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Diabetes. 2002 Mar;51(3):669-75.

Assessment of the role of interstitial glucagon in the acute glucose secretory responsiveness of in situ pancreatic beta-cells.

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Diabetes Research Center, Vrije Universiteit Brussel, Brussels, Belgium.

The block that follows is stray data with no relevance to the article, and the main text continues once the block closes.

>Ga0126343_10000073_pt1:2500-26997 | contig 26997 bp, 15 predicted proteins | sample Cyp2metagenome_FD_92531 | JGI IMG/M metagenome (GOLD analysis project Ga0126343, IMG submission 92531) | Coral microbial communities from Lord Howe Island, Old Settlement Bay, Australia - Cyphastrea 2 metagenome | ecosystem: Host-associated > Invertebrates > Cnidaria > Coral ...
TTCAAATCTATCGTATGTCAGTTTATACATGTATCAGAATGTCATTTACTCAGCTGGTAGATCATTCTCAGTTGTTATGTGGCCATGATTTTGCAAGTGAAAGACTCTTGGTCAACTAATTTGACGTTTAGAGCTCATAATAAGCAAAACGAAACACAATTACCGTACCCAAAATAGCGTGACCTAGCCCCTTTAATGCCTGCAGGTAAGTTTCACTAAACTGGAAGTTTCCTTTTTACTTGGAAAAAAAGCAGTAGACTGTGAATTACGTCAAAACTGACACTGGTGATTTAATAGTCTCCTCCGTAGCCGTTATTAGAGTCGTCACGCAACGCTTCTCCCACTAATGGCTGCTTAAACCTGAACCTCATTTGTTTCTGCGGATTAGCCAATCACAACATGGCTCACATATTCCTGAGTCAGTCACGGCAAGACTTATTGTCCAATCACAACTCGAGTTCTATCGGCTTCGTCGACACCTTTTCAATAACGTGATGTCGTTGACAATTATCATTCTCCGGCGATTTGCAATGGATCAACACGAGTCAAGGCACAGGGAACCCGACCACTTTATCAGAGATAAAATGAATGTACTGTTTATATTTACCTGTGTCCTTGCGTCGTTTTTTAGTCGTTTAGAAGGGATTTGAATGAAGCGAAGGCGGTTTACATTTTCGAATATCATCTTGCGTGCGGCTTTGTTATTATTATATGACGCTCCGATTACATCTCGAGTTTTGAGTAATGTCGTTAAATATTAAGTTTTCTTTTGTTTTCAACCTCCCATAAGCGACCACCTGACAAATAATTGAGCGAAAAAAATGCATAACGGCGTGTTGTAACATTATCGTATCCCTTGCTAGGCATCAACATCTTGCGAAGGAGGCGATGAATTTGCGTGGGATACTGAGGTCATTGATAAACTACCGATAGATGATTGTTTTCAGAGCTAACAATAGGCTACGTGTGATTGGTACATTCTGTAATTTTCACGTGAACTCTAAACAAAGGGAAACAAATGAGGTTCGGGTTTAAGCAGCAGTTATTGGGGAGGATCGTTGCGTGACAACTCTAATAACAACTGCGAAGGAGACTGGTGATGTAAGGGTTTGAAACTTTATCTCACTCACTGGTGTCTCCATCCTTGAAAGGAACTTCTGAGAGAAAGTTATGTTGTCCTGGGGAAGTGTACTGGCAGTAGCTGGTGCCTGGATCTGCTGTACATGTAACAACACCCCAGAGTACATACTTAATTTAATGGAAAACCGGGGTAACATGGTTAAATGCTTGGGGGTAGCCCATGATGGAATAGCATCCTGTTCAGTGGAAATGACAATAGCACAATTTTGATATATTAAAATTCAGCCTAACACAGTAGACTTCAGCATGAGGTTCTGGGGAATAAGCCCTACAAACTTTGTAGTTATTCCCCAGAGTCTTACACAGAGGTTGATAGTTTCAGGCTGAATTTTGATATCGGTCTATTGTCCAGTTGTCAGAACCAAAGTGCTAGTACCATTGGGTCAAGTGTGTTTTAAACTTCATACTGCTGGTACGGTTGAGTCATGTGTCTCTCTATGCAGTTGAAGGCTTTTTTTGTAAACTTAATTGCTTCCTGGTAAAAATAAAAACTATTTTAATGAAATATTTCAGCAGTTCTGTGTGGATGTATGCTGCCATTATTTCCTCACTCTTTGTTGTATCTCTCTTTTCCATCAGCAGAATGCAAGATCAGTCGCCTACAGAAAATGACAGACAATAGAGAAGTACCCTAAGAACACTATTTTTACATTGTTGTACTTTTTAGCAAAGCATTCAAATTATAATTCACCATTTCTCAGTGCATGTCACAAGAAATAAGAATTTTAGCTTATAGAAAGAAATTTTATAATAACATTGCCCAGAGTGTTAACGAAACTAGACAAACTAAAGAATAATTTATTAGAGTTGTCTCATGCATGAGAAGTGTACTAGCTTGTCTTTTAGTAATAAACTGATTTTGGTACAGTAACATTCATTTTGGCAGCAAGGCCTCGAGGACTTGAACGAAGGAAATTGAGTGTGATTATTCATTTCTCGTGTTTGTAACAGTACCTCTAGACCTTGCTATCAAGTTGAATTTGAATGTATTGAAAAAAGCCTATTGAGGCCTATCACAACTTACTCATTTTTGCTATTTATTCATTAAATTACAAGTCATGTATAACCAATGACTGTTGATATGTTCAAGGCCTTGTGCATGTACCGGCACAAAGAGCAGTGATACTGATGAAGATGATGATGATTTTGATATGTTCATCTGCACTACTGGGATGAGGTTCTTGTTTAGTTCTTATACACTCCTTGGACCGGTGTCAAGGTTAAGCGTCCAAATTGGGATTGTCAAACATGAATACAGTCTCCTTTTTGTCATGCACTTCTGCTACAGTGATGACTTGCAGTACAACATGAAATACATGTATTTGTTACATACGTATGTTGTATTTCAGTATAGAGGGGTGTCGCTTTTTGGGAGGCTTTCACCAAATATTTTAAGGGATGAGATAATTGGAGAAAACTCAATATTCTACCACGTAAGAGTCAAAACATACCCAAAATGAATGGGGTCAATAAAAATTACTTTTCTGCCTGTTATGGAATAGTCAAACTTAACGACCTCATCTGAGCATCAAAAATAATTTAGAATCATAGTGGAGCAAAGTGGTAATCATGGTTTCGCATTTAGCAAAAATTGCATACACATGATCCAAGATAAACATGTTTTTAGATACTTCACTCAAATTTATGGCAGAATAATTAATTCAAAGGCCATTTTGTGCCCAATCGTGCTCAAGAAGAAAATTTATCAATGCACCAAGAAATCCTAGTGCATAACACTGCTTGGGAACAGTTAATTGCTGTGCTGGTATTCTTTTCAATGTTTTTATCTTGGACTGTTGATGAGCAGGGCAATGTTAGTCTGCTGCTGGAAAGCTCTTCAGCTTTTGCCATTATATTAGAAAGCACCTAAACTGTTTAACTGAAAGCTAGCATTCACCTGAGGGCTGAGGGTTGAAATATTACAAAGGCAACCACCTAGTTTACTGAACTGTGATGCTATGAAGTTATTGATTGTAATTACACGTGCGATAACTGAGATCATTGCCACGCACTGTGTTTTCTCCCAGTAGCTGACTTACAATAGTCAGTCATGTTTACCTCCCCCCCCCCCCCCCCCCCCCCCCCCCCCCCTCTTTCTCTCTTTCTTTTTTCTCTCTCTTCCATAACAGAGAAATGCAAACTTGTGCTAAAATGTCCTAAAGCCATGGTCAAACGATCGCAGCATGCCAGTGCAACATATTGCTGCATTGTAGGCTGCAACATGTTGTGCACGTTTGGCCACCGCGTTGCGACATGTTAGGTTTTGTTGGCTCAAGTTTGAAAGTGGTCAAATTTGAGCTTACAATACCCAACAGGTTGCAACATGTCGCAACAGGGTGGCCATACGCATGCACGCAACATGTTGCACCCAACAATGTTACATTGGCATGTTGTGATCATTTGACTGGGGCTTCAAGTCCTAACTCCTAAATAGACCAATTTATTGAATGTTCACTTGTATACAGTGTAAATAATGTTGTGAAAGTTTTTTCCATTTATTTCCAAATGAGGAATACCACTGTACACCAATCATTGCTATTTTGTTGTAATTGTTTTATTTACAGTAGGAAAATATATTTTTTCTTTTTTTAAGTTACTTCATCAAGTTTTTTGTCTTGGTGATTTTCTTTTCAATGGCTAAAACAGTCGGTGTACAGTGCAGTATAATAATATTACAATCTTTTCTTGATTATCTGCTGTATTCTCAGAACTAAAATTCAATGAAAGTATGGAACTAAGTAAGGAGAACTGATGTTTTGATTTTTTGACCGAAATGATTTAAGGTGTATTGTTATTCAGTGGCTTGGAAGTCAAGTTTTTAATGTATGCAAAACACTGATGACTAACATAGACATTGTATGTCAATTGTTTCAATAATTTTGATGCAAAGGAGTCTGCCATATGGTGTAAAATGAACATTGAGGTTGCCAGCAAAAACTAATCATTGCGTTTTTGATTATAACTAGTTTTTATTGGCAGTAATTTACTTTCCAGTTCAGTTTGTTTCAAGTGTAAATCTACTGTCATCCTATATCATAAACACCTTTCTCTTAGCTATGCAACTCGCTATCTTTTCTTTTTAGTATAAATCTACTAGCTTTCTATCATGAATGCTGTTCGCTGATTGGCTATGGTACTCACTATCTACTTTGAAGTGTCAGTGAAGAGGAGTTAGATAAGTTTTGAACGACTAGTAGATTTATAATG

Glucagon is a potent stimulator of insulin release in the presence of a permissive glucose concentration, activating beta-cells in vitro via both glucagon- and glucagon-like peptide-1 (GLP-1)-receptors. It is still unclear whether locally released glucagon amplifies the secretory responsiveness of neighboring beta-cells in the intact pancreas. The present study investigates this question in the perfused pancreas by examining the effects of antagonists for glucagon receptors ([des-His(1),des-Phe(6),Glu(9)]glucagon-NH(2), 10 micromol/l) and GLP-1-receptors [exendin-(9-39)-NH(2), 1 micromol/l] on the insulin secretory response to glucose. The specificity of both antagonists was demonstrated by their selective interaction with glucagon-receptor signaling in rat hepatocytes and GLP-1-receptor signaling in Chinese hamster lung (CHL) fibroblasts. In purified rat beta-cells, the glucagon-receptor antagonist (10 micromol/l) inhibited the effect of 1 nmol/l glucagon upon glucose-induced insulin release by 78 plus minus 6%. In the perfused rat pancreas, neither of these antagonists inhibited the potent secretory response to 20 mmol/l glucose, although they effectively suppressed the potentiating effect of, respectively, an infusion of glucagon (1 nmol/l) or GLP-1 (1 nmol/l) on insulin release. When endogenous glucagon release was enhanced by isoproterenol (100 nmol/l), no amplification was seen in the simultaneous or subsequent insulin secretory response to glucose. It is concluded that, at least under the present selected conditions, the glucose-induced insulin release by the perfused rat pancreas seems to occur independent of an amplifying glucagon signal from neighboring alpha-cells.

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